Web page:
Contemporary Roadblocks to Pre-Litigation Mediation


The motive of the mediation process is to enable the parties to understand their interests and priorities and project them towards a mutually acceptable resolution resulting in a win-win situation for the parties. It holds various advantages other than being cost-effective and speedy, such as preservation of relationships, mutual satisfaction, reducing the burden of the Court, avoiding unnecessary delays, completely party-oriented, process in a convenient and comfortable setting as volunteered by parties, empowerment of parties in the sense of their active participation etc. Despite all the benefits it holds over litigation, mediation is unrecognised in India and suffers from certain inadequacies which adversely affect the advancement of the pre-litigation mediation system in India.


Challenges to the Enforceability of a Pre-Litigation Mediation Settlement Agreement


In pre-litigation mediation, the settlement arrived at is a contract because it is reduced in writing and signed by the parties to the dispute as well as by the mediator. There is no dispute when parties voluntarily execute the agreement but the issue arises when one of the parties decides to breach the said settlement agreement. This settlement agreement is not per se enforceable as a decree of the court. Such an agreement will at the most form a basis of the suit, while the parties will have to move to litigation to settle the dispute and bind the said settlement agreement. In India, there are three different ways through which such settlement agreement can be enforced – under Order 23 rule 3 of the Civil Procedure Code, under contract law, and under the Arbitration and Conciliation Act, 1996 as an arbitral award, subject to following the procedure laid down in the Act. Each one of these ways will essentially trigger the litigation process, thus hampering confidentiality, which often is the reason for parties wanting to opt for mediation. Therefore, there is a need for a regulatory framework to clear such ambiguities keeping in mind the confidentiality aspect of mediation.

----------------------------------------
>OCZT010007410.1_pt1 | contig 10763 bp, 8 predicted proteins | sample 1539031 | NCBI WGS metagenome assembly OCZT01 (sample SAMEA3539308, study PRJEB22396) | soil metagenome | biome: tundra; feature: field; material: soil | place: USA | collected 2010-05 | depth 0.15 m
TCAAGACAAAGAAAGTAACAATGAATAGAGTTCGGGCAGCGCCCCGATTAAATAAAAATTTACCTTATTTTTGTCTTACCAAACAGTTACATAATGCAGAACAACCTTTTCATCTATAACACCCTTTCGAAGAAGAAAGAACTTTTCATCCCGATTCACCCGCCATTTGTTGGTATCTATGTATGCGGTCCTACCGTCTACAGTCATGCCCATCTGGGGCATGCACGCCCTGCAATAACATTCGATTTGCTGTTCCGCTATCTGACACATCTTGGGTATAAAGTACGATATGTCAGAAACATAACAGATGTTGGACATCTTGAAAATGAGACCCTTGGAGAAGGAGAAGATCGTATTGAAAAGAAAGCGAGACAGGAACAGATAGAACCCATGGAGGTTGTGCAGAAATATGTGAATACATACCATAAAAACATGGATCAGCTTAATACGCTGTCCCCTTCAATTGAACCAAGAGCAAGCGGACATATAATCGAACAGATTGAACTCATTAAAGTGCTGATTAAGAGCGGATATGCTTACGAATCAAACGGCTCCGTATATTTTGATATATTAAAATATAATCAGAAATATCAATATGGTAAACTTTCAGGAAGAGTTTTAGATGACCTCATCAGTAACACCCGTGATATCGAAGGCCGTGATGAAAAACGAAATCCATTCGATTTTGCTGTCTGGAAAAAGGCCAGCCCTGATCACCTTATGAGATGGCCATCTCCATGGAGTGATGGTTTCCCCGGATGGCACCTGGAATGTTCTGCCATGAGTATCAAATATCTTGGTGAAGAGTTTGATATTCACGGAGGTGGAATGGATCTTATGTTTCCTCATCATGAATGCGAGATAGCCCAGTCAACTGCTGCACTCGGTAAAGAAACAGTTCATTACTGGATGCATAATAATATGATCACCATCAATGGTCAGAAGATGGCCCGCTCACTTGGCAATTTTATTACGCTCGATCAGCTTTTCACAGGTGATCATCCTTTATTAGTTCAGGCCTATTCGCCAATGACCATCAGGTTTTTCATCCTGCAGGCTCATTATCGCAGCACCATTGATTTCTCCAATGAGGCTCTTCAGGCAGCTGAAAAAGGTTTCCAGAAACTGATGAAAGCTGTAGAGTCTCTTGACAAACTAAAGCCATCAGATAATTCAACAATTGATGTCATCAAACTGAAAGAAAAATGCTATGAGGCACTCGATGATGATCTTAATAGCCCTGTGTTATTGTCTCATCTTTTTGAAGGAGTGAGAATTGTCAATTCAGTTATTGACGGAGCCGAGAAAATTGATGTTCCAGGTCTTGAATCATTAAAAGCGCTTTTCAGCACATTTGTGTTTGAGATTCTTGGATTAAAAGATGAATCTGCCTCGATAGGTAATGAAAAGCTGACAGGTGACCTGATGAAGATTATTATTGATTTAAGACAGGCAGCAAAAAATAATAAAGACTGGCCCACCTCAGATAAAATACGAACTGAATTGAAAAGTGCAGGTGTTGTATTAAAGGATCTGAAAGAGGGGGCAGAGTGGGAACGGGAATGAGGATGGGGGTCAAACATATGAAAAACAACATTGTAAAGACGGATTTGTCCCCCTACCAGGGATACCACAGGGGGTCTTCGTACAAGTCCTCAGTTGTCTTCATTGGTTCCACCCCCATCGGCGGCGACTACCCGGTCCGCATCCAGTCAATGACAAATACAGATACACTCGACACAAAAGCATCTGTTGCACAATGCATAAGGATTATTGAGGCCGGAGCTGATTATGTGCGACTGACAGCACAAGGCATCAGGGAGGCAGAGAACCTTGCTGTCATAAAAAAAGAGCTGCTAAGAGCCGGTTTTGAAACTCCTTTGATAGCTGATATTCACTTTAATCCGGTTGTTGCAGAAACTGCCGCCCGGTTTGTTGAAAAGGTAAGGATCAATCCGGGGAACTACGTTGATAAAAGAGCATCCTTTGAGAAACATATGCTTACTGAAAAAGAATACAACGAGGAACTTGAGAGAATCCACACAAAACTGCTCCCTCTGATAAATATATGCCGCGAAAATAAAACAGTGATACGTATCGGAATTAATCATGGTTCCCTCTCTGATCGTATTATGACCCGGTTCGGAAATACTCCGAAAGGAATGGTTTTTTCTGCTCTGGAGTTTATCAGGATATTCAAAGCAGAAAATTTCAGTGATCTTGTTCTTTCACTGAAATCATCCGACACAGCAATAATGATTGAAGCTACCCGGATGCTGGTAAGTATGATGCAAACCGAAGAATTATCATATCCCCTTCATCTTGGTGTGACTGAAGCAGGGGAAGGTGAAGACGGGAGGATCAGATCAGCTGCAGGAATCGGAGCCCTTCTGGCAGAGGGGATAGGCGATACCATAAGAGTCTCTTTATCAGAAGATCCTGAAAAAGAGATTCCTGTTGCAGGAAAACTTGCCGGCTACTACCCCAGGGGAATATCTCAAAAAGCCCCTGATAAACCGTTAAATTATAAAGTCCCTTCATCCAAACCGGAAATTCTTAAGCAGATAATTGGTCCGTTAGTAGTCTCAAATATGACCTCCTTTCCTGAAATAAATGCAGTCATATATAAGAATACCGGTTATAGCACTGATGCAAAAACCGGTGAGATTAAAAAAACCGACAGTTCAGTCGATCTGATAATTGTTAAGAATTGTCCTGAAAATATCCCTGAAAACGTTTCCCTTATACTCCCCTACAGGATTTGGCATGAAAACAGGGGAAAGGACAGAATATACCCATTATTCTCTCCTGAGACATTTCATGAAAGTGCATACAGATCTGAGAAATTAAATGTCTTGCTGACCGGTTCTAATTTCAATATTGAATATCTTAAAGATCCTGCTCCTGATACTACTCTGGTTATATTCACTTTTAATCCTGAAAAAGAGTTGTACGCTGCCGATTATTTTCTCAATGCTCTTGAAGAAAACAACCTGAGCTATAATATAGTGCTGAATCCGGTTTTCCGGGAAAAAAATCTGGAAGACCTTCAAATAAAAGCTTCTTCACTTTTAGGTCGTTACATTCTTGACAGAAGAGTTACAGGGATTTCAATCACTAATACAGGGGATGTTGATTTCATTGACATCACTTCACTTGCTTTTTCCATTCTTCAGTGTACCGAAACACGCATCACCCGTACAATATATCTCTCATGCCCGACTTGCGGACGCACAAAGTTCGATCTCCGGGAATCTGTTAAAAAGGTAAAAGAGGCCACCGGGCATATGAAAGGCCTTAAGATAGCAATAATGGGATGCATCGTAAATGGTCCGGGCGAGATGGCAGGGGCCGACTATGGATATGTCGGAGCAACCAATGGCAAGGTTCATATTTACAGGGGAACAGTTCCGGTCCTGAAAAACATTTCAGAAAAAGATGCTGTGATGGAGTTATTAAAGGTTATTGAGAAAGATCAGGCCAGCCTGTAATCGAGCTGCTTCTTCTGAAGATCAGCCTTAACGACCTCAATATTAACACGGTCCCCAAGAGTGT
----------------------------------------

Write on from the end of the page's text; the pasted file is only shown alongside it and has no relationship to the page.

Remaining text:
Absence of an Exhaustive Legal Framework


In contrast to arbitration and conciliation, mediation has no exclusive statutory mandate governing its procedural aspects. Statutory overlooking makes it difficult for all kinds of mediation, be it court-referred or private mediation, to flourish. Although the Supreme Court has released guidelines for mediation in India, a bare reading would reveal that they do not cover the entire ambit of mediation and are inadequate. Suggesting that, neither the confidentiality nor do the other aspects of pre-litigation mediation such as preservation of cordial relationship between parties, mutual satisfaction have a statutory guarantee.


Lack of a Pre-Litigation Mediation Culture